Review: Hollis Brown’s ‘In the Aftermath’

Hollis Brown/In the Aftermath/Cool Green Recordings 
3.5 Out of Five Stars

Videos by American Songwriter

Over the years, the Rolling Stones have provided a musical catalog primed with cover candidates for other artists, a wealth of material that’s been gleaned by any number of outfits that have come along since. That said, it’s unusual to find a band choosing to tackle an entire album song for song. With Hollis Brown opting to take that tact, it provides a unique perspective, one that’s especially relevant now in the wake of the loss of Charlie Watts and the conclusion of a tour that may well be the Stones’ final hurrah.

The album in question, Aftermath, found Jagger, Richards, Jones, Watts, and Wyman at a creative peak, effectively laying the groundwork for Beggars Banquet, Exile on Main Street, and the other albums that would follow shortly thereafter. It was informed with attitude, insolence, arrogance, and the other outlaw trappings that made up the Stones’ signature style. The fact that Hollis Brown attempted to replay it with such purpose and precision—right down to the cover design in fact— reflects the idea that Aftermath was an essential album that inspired the punk brigades that followed in their wake, whether readily acknowledged or not.

That said, In the Aftermath can’t be considered a greatest hits of any sort, much less a true survey of the Stones’ sound. While several songs clearly qualify for inclusion in the roll call of great Stones songs—“Paint It Black,” “Lady Jane” and “Under My Thumb” in particular—most of the tracks are deep cuts that only a true Stones enthusiast would deem invaluable. While they helped to underpin the strength of the album overall, they never really attained separate standing as significant songs. “Goin’ Home” in particular was essentially an extended jam, with the Hollis Brown version clocking in at just over seven minutes in duration, just short of the Aftermath original.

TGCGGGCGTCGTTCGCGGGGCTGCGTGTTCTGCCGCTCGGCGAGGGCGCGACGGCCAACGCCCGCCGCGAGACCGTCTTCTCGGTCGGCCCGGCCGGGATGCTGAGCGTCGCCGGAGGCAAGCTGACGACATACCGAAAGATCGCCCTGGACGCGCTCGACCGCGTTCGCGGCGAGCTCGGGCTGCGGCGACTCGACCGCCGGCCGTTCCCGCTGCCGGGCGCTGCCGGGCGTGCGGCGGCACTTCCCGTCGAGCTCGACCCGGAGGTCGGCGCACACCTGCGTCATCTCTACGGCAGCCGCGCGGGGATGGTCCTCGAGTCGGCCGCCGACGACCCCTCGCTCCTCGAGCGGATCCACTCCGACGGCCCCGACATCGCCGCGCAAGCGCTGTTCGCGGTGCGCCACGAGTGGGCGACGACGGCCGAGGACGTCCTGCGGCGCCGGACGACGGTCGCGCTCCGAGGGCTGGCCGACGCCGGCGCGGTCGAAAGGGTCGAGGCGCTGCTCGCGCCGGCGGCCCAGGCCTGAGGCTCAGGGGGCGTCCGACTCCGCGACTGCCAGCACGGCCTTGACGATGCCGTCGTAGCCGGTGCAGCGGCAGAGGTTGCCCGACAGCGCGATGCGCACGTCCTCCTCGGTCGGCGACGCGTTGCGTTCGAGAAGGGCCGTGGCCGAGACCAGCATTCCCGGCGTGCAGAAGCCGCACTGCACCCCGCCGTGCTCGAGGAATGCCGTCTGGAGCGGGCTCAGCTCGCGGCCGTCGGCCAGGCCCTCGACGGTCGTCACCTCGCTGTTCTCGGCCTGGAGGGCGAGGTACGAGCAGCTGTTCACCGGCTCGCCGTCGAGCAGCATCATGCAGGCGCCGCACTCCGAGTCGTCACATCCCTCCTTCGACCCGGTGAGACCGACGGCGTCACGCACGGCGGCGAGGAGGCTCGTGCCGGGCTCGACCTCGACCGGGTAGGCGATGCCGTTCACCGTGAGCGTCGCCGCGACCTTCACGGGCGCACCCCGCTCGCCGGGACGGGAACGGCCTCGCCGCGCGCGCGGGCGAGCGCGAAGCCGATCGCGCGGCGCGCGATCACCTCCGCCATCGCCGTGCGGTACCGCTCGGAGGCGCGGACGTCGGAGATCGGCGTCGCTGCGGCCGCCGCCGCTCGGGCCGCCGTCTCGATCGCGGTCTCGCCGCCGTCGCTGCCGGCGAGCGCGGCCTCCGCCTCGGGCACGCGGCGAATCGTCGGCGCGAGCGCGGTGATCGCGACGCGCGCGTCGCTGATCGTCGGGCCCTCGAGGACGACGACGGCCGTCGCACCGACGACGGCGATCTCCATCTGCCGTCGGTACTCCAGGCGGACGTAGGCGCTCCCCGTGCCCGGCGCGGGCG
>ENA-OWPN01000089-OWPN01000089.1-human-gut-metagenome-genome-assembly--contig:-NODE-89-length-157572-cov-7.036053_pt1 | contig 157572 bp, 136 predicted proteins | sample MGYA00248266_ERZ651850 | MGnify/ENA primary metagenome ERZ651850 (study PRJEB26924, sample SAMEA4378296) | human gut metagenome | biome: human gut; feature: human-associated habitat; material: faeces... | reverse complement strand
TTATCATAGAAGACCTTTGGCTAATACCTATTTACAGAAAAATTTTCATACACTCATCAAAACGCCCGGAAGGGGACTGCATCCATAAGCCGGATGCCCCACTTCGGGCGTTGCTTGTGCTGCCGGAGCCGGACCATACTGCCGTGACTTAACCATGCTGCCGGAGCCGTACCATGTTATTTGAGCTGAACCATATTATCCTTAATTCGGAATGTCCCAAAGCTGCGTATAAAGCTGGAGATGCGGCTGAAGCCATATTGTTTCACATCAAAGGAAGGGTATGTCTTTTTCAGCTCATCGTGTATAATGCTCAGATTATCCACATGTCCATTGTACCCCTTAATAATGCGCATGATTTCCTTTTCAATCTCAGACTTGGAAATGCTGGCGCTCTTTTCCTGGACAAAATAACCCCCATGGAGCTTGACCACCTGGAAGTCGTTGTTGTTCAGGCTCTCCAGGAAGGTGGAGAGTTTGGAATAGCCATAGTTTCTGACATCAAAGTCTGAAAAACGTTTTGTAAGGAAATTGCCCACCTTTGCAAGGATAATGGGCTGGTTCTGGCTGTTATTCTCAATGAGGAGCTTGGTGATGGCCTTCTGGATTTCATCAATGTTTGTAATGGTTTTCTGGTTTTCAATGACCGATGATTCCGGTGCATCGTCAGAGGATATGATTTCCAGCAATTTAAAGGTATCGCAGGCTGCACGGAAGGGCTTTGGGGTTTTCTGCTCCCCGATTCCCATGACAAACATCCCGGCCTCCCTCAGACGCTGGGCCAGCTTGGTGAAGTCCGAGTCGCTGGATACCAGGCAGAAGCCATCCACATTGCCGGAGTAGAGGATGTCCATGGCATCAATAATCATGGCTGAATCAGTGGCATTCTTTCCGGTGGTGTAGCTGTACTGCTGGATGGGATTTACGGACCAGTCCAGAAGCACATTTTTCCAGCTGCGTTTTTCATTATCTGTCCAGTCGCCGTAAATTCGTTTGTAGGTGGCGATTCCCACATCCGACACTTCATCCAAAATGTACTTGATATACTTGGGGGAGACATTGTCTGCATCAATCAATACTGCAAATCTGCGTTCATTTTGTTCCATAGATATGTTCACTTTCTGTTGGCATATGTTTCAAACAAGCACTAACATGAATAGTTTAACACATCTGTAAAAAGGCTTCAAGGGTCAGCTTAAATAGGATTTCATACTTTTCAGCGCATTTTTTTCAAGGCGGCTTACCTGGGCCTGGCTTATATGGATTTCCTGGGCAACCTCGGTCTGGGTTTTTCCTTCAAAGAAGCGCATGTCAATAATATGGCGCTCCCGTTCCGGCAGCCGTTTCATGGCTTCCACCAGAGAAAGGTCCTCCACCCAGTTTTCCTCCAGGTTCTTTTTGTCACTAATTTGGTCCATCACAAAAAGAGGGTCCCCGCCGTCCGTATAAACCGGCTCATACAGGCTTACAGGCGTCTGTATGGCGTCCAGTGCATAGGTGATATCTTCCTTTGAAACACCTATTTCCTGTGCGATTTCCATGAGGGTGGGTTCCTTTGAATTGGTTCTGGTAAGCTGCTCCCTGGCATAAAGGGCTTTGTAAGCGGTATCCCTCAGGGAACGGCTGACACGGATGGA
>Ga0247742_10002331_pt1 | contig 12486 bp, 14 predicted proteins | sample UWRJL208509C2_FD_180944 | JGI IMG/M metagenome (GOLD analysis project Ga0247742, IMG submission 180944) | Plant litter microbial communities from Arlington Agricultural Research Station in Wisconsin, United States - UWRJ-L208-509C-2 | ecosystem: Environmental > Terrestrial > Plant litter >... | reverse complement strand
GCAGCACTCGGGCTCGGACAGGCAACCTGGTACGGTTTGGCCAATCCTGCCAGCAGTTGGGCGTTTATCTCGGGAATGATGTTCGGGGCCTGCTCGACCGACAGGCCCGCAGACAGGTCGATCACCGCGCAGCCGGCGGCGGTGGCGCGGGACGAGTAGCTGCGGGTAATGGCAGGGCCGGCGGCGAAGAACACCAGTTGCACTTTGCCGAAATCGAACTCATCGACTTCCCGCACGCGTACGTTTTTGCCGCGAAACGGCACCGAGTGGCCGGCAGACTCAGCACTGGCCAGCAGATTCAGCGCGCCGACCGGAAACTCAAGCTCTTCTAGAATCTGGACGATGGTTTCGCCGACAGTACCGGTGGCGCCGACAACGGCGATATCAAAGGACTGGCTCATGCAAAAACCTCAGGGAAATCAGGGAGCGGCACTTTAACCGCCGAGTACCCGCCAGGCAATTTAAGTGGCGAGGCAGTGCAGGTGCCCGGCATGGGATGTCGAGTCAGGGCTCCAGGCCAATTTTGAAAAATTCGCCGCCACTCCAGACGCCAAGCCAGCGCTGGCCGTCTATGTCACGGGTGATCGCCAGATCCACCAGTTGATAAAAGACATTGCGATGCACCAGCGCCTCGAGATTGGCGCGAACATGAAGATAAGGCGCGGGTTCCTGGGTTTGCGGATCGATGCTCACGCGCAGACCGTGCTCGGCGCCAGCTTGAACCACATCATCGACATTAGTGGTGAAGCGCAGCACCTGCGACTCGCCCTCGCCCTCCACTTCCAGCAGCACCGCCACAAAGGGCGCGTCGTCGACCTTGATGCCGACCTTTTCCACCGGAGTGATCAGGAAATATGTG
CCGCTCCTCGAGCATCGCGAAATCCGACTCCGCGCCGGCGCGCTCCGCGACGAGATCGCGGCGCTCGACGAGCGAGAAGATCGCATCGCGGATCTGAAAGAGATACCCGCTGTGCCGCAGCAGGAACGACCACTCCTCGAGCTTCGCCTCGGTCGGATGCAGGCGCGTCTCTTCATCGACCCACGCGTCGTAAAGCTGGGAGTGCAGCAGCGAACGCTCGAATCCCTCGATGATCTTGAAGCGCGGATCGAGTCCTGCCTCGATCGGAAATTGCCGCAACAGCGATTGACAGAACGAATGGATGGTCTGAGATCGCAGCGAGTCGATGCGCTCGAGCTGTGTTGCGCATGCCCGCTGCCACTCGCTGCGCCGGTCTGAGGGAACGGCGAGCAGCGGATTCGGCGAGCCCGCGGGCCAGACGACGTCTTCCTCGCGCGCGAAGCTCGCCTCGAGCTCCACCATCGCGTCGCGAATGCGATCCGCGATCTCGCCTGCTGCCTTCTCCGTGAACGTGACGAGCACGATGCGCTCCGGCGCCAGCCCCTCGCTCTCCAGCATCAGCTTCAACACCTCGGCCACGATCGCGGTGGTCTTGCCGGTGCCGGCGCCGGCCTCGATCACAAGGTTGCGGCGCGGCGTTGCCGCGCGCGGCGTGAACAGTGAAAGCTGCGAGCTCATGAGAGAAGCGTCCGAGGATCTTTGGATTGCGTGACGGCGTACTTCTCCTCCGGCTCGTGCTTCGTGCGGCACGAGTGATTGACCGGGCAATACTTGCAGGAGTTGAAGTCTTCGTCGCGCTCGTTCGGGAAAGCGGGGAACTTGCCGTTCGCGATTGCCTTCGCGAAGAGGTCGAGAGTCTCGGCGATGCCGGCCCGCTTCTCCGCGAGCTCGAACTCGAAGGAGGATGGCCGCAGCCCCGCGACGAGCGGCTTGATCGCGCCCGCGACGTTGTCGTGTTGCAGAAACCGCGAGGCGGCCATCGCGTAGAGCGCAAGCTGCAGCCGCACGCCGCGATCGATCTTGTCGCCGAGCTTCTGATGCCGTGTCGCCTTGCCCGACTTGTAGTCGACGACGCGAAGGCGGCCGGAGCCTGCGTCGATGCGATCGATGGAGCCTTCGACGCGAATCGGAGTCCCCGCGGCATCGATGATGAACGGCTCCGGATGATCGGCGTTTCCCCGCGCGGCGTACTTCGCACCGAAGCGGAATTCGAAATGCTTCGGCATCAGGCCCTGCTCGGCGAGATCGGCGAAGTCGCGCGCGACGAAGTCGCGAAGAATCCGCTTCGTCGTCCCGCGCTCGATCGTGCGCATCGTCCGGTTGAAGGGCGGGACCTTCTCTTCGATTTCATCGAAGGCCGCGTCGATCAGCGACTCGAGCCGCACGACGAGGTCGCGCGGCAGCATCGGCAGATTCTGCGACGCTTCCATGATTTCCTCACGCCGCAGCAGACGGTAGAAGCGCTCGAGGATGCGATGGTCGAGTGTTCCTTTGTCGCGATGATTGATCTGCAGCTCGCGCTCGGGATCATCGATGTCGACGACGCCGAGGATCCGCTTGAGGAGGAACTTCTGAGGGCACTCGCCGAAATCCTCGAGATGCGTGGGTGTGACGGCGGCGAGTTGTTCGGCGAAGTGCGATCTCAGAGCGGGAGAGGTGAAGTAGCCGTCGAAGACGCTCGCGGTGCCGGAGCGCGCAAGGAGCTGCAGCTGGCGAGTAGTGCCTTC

In essence, these newer versions vary little from the original renditions. That said, vocalist Mike Montali provides a seditious snarl that takes Jagger’s edgy attitude several steps further. Cloaked in tenacious trappings, these covers are a natural evolution from the Stones’ own insurgence. As a result, there’s a sense of menace and malevolence that informs the album overall. Consider this sympathy for the devil, reason enough to make Mick and the boys plenty proud.

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